Oakland Athletics v Baltimore Orioles

A few weeks ago, I posed a simple question: Why would anybody want to work for Baltimore Orioles owner Peter Angelos? The only possible answer is he has money, and he is one of 30 people in the entire world willing to pay top dollar for major league baseball talent. And so people, like former Rockies and Cubs outfielder Tyler Colvin, still want to work for Peter Angelos.

Unfortunately for Colvin, the Orioles don’t want him any more. The Orioles reportedly reached a major league deal for Colvin roughly two weeks ago, and an official announcement was expected to take place last week. But no announcement came, and on Wednesday ESPN’s Jerry Crasnick reported the Orioles claimed there was an issue with Colvin’s physical.

Because of course there was. Colvin, according to one of Crasnick’s sources, has spent the offseason “working out 5 days a week in Arizona and hasn’t had any problems,” but the Orioles were apparently worried about a back injury that hampered Colvin late last season. The injury was bad enough for the Orioles to revoke their offer of a major league deal, but the club was still happy to offer a minor league — non-guaranteed — deal.

Colvin, of course, is the second player to see a deal revoked following issues with a Baltimore physical this offseason. Grant Balfour had a two-year, $15 million deal fall through in December despite physicians from multiple clubs stating they didn’t see any problems with Balfour’s arm — that is, aside from normal wear and tear. The wear and tear issue is important, as it suggests a team can likely find some issue in any player they can use to kill a deal just due to the rigors of being a professional athlete. Colvin knows all about those rigors — he has undergone Tommy John surgery in his career and also took a broken bat to the lung in one of the scariest baseball injuries of all time:

We don’t know yet if there was a legitimate reason for the Orioles to back off the deal with Colvin or if it was just another instance of Peter Angelos doing what Peter Angelos does. Current Braves GM and former Orioles front office man Frank Wren told the New York Times in 2006, “That’s how Peter plays general manager. He uses medical reasons to kill or change a deal if he doesn’t like it.”

My post on the Orioles’ withdrawal from the Balfour deal covers multiple situations showcasing Angelos’s anti-player ways, but I wanted to throw a couple more logs on the fire this week on top of the Colvin news.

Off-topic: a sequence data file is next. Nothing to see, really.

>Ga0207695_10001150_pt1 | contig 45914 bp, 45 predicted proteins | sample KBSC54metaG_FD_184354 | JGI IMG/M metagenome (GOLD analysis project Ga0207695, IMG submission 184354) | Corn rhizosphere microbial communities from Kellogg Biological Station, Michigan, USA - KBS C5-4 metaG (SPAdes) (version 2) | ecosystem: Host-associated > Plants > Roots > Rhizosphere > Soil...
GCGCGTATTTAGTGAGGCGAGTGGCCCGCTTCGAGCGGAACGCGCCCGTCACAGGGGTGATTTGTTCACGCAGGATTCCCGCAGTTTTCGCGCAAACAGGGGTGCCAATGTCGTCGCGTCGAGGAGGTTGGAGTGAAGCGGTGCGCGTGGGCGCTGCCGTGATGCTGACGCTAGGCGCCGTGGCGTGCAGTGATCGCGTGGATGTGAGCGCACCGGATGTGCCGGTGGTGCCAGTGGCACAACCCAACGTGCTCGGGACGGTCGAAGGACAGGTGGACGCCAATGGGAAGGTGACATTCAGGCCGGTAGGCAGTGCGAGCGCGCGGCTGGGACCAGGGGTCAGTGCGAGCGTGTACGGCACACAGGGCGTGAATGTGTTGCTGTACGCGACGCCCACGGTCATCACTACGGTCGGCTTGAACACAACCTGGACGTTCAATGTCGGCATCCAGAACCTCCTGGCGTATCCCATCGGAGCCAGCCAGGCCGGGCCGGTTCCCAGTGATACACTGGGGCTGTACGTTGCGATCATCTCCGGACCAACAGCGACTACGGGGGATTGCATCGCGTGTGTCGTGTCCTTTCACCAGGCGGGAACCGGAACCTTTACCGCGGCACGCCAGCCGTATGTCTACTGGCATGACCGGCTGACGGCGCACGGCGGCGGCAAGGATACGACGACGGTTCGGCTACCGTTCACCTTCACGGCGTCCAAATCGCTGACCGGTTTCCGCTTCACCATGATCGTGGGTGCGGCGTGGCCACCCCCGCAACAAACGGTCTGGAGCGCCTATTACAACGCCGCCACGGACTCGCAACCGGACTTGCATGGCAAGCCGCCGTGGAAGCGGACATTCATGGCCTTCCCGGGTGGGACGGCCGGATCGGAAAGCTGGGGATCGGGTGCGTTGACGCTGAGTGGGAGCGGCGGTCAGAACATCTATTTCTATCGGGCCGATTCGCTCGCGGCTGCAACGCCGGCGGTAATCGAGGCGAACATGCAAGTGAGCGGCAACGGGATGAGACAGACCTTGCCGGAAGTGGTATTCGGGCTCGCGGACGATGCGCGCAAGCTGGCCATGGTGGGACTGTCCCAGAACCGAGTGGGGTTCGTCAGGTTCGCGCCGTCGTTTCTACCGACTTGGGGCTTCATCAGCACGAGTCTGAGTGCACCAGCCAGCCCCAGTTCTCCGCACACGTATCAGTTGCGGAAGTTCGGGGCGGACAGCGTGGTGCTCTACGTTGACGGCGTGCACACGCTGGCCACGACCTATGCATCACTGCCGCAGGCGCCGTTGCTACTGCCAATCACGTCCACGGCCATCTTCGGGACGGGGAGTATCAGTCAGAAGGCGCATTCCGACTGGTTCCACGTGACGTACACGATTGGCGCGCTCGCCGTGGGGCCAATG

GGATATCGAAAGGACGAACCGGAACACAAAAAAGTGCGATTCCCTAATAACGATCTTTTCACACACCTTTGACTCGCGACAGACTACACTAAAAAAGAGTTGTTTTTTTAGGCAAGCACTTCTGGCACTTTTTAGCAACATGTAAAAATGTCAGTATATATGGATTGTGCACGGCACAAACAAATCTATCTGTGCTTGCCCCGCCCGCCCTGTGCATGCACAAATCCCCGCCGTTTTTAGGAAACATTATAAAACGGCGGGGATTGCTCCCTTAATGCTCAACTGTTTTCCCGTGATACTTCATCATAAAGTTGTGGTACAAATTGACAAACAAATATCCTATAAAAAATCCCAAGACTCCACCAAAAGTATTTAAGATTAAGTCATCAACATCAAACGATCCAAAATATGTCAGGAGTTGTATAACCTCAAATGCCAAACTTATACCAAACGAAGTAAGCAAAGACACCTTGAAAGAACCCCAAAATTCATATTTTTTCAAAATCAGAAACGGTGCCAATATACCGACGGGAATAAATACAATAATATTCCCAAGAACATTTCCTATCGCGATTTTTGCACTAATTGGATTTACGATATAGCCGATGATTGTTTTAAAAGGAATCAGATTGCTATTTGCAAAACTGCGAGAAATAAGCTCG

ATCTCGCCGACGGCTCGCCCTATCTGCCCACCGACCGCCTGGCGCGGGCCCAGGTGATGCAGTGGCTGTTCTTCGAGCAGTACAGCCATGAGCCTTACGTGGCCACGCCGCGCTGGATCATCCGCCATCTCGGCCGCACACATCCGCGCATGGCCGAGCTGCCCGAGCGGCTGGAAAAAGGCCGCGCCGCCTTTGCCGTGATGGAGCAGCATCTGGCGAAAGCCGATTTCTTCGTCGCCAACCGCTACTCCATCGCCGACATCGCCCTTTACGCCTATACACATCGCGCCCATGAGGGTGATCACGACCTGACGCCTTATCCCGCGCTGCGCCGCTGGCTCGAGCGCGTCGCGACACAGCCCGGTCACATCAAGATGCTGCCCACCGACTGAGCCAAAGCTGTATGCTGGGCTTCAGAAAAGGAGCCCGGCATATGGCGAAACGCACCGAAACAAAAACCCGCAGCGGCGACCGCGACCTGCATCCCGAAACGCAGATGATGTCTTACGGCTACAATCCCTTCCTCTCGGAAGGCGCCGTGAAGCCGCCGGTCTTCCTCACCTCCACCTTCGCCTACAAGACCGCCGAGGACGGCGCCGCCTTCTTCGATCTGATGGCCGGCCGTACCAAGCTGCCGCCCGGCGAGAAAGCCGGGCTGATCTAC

This Saturday, former Orioles pitcher Scott Erickson was in Minneapolis for a fan event with TwinsDaily.com. Although the focus was on Erickson’s time with the Twins (he made the All-Star team and finished second in Cy Young Award voting for the 1991 World Series champion Twins), Angelos came up in a discussion of the managers Erickson played for throughout his career:

ERICKSON: “Davey Johnson was a great manager with ther Orioles. I think he was the only manager of the year to get fired for being manager of the year, that was the way it was with the Orioles. We won the first game of the season, were in first place every day the whole year long, and he got fired.”

HOST: “That’s Angelos, right?”

ERICKSON: “That is. And it’s funny, because Davey was the last one to the field every day. We had a veteran team. He’d fill out the lineup the night before, go golfing all day, and show up for batting practice. That’s like what Torre did in New York. You don’t have to do a whole lot when you’ve got teams like that.”

You can listen here; the discussion with Erickson starts around the 35 minute mark, with the exchange in question taking place at 39:00.

It was striking, in person, how Erickson didn’t skip a beat in throwing the blame for Johnson’s firing — widely considered one of the most ridiculous manager firings in recent baseball history — straight on Angelos.

Additionally, Angelos attempted to get out from under a $10.1 million obligation to pitcher Sidney Ponson after Ponson was charged with DUI twice in 2005. According to the Orioles, Ponson violated a contract clause that supposedly allowed teams to terminate a contract if a player should “fail, refuse or neglect to conform his personal conduct to the standards of good citizenship and sportsmanship.”

It took nearly four years for the grievance to be settled , with the Orioles eventually agreeing to pay Ponson a confidential amount. In a similar case, the Rockies settled to pay Denny Neagle $16 million of a $19.5 million guarantee after the club attempted the same legal ploy (Neagle was cut after he was charged for soliciting a sex act in Colorado.) Ponson likely received a similar proportion.

Although Ponson was by all acounts something of a nasty person, and his DUI charges are inexcusable, Angelos’s act was clearly a cynical one, trying to get out from under a terrible on-field contract. Ponson had a 6.21 ERA in 23 starts in 2005, and the previous year he allowed the most hits (265) and earned runs (127) of all American League pitchers. The Baltimore Sun’s Peter Schmuck tried to paint it as a moral stand — “Angelos isn’t built that way,” Schmuck said, referring to other teams who have declined to void contracts in similar situations in the past.

The veil here is thin. This is buyer’s remorse. It is a cynical attempt to circumvent the guaranteed contract, and such actions send a message not just to Ponson but to players across the league: I will pay you, but I do so reluctantly, and if I can get the money back, I will try my hardest to do so.

I don’t know if these transgressions — this constant antagonizing of his own players, his own managers and free agents from across the league — is related to Colvin’s physical. There hasn’t been any news since Crasnick’s first report. And in the absence of any new reports, Peter Angelos makes it exceptionally easy to be cynical